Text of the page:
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If I have two zero mean random variables say $x$ and $y$, and there is a function $f$ such that $$\mathrm{var}(x+f(x)) \approx \mathrm{var}(x)$$ and $$\mathrm{var}(y+f(y)) \approx \mathrm{var}(y)\; .$$

If we constrain $f$ such that $$E{f(x)}=E{f(y)}=0$$ and $x > f(x)$, for all $x$, Can I say that

$$E[(x+f(x))\cdot(y+f(y))] \approx E(xy) \; ?$$

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If $X$ is a zero mean random variable and $X > f(X)$, why we still have $\mathbb{E}[f(X)] = 0$? (It is supposed to be a comment, but I do not have enough reputation.) –  Hsueh-Yung Lin Jun 17 '11 at 17:05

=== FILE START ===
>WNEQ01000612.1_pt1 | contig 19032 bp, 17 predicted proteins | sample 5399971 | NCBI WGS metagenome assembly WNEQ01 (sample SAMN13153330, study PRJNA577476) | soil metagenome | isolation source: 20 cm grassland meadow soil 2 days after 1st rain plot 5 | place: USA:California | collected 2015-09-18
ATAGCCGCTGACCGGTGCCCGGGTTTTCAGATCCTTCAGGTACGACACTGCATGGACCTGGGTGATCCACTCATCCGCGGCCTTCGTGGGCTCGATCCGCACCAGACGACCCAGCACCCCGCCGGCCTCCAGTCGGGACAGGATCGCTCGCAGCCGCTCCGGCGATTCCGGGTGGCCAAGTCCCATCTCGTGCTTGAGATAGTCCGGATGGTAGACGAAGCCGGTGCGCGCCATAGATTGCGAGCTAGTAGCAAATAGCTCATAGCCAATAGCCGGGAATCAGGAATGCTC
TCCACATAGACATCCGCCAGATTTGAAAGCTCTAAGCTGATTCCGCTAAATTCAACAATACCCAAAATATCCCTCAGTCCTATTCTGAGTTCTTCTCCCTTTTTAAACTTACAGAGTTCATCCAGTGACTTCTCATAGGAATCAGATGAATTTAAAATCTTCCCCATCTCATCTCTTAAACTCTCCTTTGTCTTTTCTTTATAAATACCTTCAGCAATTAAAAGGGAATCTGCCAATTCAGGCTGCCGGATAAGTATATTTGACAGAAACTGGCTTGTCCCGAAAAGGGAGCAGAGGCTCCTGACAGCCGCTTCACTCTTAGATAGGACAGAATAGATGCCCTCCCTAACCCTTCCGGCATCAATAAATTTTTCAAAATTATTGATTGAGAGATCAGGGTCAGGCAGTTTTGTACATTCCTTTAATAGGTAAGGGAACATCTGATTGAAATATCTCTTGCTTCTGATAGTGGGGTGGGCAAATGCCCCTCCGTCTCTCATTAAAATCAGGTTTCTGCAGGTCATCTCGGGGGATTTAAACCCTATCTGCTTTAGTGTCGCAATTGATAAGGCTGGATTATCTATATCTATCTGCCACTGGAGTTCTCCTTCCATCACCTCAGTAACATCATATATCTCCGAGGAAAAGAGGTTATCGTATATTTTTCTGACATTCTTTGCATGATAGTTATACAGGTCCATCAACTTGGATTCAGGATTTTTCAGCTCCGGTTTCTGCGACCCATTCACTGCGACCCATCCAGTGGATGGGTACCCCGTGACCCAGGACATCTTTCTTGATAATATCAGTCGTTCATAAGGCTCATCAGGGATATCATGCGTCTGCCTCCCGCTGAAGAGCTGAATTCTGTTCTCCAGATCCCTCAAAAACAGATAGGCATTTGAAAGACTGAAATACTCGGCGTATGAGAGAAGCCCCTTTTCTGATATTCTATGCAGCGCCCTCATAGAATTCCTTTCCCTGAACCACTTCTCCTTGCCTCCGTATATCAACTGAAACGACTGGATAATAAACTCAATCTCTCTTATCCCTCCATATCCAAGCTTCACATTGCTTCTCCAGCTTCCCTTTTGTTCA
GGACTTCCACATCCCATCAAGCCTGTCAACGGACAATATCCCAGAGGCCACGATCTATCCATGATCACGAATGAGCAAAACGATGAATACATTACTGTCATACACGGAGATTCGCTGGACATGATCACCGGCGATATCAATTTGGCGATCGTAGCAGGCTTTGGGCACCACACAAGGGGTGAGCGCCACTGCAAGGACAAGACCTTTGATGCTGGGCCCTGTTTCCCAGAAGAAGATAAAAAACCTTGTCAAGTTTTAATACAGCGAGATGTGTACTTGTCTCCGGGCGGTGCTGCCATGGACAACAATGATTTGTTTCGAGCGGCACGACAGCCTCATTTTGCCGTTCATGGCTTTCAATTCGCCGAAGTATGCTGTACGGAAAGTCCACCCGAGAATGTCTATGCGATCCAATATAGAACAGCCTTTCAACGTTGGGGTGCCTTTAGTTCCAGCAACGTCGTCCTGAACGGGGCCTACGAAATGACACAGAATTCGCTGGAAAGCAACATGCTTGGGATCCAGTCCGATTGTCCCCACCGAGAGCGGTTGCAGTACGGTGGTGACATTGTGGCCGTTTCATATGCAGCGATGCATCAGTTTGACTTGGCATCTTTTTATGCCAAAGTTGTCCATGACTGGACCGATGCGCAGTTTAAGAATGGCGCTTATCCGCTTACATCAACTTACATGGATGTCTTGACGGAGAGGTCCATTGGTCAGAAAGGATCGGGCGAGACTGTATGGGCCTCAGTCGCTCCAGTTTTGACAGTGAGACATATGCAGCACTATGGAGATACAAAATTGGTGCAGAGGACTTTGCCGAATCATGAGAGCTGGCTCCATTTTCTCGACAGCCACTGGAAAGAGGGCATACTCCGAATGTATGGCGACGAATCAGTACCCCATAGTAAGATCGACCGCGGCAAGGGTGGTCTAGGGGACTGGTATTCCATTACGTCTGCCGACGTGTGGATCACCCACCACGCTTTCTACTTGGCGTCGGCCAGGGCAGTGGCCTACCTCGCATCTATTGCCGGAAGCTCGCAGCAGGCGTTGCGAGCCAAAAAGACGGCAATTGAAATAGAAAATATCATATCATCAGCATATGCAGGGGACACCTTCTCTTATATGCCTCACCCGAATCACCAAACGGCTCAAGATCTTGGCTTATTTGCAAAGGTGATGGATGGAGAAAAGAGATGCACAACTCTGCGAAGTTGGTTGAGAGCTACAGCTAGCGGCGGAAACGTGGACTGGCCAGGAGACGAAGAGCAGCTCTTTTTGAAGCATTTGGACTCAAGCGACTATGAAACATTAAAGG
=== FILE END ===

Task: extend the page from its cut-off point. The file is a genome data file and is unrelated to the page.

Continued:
Unless you provide the precise and mathematical meaning of the symbol $\approx$, it seems difficult to understand your question, let alone to answer it. –  Did Jun 17 '11 at 18:36
    
@Hsueh-Yung Lin Even if $x$ is a zero mean random variable, and $x>f(x)$, both can be zero mean. Consider f() as a ladder function (generally used in quantization of a scalar variable). –  user12268 Jun 18 '11 at 11:36
    
No. $ $ $ $ $ $ –  Did Jun 18 '11 at 11:55
    
Dear user12268, I can't agree with you. Compose a function by $\mathbb{E}$ is like integrate a such function. In our case, $X>f(X)$ "everywhere", so $\mathbb{E}[X] > \mathbb{E}[f(X)]$. –  Hsueh-Yung Lin Jun 18 '11 at 16:56

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